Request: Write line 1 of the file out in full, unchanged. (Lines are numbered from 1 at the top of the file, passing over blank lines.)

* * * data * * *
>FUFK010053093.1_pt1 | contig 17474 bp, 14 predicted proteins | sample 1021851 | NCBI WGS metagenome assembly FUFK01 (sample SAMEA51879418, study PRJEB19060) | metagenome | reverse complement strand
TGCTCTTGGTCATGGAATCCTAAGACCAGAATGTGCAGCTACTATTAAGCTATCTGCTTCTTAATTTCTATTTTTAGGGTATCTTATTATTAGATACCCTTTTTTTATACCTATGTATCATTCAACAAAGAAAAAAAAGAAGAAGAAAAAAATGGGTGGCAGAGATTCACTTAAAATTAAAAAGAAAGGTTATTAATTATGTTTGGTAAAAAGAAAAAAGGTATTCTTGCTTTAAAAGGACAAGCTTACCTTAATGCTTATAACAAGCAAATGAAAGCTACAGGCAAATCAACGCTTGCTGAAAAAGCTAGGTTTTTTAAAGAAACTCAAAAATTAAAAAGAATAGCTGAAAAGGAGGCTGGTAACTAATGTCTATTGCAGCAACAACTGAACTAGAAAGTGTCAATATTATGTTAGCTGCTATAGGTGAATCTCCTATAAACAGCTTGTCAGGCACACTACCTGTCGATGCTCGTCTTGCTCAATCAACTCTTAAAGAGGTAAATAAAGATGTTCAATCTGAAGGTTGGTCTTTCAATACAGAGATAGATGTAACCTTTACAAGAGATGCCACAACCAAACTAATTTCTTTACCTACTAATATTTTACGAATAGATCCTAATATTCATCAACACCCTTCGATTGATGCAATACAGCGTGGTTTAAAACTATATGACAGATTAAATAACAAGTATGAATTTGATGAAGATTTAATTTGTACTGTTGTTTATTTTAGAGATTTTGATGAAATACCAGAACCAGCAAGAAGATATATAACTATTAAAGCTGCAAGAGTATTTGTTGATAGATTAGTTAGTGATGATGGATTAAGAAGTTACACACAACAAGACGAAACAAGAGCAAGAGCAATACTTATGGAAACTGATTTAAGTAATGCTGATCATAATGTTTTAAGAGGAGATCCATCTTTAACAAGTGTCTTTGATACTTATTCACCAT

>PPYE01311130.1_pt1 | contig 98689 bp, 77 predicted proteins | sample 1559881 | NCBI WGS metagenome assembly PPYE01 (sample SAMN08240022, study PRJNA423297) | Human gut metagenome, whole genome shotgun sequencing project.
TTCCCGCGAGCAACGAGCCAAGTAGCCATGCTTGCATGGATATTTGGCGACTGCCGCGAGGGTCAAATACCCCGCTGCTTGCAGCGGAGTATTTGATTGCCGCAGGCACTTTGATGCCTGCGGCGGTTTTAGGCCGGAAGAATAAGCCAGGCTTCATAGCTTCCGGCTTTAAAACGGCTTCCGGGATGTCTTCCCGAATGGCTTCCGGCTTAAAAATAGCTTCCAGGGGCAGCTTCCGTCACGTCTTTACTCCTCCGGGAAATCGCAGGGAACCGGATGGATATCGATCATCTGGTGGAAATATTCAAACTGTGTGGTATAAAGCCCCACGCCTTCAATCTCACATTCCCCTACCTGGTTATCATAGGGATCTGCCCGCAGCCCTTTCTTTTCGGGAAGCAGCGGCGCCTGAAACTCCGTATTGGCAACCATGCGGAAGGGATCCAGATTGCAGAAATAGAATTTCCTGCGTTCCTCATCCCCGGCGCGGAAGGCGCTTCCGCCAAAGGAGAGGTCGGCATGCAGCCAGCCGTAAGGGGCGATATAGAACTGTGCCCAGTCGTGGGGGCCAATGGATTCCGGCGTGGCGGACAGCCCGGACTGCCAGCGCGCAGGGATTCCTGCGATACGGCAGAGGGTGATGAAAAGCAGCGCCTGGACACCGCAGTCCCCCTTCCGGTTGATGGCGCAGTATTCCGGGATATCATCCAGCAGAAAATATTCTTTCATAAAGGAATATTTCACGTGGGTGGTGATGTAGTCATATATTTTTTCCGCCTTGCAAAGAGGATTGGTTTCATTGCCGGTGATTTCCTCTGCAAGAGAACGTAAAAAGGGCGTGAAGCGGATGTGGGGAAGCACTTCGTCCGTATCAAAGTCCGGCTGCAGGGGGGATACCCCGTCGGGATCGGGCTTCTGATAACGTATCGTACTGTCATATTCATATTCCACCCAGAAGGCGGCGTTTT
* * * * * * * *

>FUFK010053093.1_pt1 | contig 17474 bp, 14 predicted proteins | sample 1021851 | NCBI WGS metagenome assembly FUFK01 (sample SAMEA51879418, study PRJEB19060) | metagenome | reverse complement strand